Poems That Make Grown Women Cry

Poems That Make Grown Women CryPoems that Make Grown Women Cry

Edited by Anthony and Ben Holden

Amnesty International

Contributors to the book were asked to write a little about why they chose a certain poem.

Ursula K. Le Guin:

I chose Robinson Jeffers’ “Hurt Hawks” because it always makes me cry. I’ve never yet got through the last lines without choking up. Jeffers is an uneven poet, and this is an uneven pair of poems, intemperate and unreasonable. Jeffers casts off humanity too easily. But he was himself a kind of maimed, hurt hawk, and his identification with the birds is true compassion. He builds pain unendurably so that we can know release.

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The introduction:

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3 Responses to Poems That Make Grown Women Cry

  1. Pingback: Pixel Scroll 4/5/16 If You Pixel Us, Do We Not Recommend? If You Scroll Us, Do We Not Read? | File 770

  2. damigiana says:

    “I told you in the course of this paper that Shakespeare had a sister;
    but do not look for her in Sir Sidney Lee’s life of the poet. She died
    young–alas, she never wrote a word. She lies buried where the omnibuses
    now stop, opposite the Elephant and Castle. Now my belief is that this
    poet who never wrote a word and was buried at the cross-roads still
    lives. She lives in you and in me, and in many other women who are not
    here to-night, for they are washing up the dishes and putting the
    children to bed. But she lives; for great poets do not die; they are
    continuing presences; they need only the opportunity to walk among us in
    the flesh. This opportunity, as I think, it is now coming within your
    power to give her. For my belief is that if we live another century or
    so–I am talking of the common life which is the real life and not of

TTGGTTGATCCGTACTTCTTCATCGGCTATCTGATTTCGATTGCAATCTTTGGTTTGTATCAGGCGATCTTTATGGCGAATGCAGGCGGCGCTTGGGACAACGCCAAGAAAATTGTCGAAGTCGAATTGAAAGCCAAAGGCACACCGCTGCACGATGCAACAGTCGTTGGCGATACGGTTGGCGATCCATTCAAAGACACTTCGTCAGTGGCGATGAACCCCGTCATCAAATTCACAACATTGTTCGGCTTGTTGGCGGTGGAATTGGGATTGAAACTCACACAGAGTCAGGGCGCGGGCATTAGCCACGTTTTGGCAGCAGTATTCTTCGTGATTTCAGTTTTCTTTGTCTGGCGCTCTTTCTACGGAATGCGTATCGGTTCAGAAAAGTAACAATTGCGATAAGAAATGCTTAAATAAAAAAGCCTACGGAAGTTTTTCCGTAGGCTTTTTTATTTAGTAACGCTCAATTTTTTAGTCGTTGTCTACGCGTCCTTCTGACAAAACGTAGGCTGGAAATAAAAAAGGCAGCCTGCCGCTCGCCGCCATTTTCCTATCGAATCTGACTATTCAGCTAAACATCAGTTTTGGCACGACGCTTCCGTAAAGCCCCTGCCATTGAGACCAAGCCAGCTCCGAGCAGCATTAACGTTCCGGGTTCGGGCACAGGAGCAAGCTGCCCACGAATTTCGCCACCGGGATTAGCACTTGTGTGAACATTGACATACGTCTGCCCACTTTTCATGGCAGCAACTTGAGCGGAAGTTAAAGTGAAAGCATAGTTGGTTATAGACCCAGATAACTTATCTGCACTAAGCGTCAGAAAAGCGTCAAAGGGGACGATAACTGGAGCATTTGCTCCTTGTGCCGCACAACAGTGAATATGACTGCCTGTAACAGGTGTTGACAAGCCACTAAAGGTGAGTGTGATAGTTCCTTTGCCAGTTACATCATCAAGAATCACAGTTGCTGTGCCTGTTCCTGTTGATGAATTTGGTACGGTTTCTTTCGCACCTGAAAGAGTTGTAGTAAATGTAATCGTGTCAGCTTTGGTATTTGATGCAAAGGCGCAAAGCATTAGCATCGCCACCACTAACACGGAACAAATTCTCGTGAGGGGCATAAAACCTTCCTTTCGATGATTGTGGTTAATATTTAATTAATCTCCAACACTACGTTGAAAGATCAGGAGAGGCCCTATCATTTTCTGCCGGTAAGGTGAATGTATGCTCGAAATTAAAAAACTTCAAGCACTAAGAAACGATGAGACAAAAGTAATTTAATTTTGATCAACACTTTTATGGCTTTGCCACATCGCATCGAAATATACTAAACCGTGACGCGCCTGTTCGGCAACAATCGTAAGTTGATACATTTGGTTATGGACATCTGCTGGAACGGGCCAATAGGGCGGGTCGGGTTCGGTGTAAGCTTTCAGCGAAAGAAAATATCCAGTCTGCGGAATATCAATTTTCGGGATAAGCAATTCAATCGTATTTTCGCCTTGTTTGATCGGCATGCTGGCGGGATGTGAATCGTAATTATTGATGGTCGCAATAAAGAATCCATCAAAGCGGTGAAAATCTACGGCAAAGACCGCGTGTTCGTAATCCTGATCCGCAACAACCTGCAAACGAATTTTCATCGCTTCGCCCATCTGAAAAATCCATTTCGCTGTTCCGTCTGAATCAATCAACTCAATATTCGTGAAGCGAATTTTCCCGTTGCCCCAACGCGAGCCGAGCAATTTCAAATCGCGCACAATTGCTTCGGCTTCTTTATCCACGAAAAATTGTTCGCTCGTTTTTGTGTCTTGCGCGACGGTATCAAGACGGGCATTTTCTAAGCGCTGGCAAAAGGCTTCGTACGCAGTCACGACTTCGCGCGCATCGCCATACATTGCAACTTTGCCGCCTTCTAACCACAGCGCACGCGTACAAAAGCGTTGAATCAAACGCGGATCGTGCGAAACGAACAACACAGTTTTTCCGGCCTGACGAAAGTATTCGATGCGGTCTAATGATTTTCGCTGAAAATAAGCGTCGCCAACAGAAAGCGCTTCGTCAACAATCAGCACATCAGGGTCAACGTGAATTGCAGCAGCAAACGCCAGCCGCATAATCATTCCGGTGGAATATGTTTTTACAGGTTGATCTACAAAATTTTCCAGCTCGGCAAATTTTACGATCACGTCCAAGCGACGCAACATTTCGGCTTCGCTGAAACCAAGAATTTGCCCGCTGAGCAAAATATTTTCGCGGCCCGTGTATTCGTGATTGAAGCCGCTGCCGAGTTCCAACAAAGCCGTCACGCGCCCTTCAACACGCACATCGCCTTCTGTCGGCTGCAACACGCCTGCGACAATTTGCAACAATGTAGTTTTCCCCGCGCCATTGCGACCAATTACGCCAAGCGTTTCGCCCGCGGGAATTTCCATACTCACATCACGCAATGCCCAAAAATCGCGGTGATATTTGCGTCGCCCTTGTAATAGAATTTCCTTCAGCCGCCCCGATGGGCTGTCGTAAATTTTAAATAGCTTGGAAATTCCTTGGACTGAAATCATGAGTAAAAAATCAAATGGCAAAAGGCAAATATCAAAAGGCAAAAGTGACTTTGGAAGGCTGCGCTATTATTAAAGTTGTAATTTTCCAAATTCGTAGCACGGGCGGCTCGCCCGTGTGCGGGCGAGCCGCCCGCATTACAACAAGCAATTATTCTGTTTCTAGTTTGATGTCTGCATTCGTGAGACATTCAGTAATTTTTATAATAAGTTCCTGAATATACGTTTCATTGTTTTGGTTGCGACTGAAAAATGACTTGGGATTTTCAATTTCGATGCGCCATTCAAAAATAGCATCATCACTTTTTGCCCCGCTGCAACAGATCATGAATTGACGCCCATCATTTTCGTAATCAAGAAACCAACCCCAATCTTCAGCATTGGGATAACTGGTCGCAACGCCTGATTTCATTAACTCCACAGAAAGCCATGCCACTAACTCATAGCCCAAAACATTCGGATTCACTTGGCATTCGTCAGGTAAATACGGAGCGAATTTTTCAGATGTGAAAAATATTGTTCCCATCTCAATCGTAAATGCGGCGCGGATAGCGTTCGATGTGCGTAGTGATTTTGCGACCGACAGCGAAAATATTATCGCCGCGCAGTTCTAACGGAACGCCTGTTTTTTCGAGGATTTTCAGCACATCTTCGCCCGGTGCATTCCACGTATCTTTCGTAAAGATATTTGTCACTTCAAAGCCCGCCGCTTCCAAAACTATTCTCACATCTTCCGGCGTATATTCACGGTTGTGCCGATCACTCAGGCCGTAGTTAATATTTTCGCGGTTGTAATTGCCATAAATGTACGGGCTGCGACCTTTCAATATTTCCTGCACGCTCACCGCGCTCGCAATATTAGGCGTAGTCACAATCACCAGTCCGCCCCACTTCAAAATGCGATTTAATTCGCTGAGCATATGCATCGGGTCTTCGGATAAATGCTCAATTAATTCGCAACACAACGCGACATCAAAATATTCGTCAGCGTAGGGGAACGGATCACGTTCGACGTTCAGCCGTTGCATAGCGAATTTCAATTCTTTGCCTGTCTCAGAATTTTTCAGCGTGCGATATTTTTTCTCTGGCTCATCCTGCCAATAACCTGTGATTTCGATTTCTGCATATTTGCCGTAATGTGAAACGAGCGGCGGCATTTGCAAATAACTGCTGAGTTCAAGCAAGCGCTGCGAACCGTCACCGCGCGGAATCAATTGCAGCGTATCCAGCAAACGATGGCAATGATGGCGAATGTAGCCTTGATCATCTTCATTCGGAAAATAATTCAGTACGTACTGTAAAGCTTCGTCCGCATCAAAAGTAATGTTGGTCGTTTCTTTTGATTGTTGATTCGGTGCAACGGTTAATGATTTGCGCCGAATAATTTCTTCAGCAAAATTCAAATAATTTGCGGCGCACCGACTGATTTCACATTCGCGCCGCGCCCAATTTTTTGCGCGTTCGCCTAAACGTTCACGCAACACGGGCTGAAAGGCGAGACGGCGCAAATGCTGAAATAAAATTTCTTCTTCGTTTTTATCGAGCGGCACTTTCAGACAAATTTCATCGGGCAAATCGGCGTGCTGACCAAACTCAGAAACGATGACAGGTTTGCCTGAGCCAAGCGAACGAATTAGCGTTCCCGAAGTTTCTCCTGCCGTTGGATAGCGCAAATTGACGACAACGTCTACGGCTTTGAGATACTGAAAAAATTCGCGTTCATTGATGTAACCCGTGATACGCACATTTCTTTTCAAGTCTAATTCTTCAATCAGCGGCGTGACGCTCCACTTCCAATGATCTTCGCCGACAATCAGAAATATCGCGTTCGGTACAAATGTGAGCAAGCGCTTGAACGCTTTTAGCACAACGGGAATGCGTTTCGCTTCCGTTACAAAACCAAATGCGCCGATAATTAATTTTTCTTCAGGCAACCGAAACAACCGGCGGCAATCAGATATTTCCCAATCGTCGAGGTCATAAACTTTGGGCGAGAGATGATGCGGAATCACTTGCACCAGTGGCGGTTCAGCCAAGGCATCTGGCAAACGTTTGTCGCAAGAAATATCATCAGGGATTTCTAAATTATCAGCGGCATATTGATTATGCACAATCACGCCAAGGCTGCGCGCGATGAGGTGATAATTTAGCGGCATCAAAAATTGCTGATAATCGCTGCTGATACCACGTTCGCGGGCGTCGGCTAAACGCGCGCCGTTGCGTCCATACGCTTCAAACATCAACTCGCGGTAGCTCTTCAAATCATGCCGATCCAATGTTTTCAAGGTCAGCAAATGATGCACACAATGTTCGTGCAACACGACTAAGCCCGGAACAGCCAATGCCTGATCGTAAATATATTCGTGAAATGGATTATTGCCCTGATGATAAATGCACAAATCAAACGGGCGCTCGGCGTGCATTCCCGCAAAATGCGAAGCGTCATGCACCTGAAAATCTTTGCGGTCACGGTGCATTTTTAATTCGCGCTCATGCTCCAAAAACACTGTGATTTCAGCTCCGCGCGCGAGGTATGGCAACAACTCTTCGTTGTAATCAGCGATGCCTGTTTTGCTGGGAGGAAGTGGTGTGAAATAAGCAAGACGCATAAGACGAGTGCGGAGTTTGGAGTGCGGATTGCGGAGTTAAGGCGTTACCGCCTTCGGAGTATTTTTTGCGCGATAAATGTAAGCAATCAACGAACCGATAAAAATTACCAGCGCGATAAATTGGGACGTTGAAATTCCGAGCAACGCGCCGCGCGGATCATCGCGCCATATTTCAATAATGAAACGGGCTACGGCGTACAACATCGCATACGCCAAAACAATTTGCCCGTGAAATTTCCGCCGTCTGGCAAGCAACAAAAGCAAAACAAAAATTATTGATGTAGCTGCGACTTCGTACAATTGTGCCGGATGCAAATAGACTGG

the little separate lives which we live as individuals–and have five
    hundred a year each of us and rooms of our own; if we have the habit of
    freedom and the courage to write exactly what we think; if we escape a
    little from the common sitting-room and see human beings not always in
    their relation to each other but in relation to reality; and the sky,
    too, and the trees or whatever it may be in themselves; if we look past
    Milton’s bogey, for no human being should shut out the view; if we face
    the fact, for it is a fact, that there is no arm to cling to, but that
    we go alone and that our relation is to the world of reality and not
    only to the world of men and women, then the opportunity will come and
    the dead poet who was Shakespeare’s sister will put on the body which
    she has so often laid down. Drawing her life from the lives of the
    unknown who were her forerunners, as her brother did before her, she
    will be born. As for her coming without that preparation, without that
    effort on our part, without that determination that when she is born
    again she shall find it possible to live and write her poetry, that we
    cannot expect, for that would be impossible. But I maintain that she
    would come if we worked for her, and that so to work, even in poverty
    and obscurity, is worth while.”

    I don’t know if this counts as a poem, but it has made me cry consistently for 30+ years.

  3. –Virginia Woolf
    A Room of One’s Own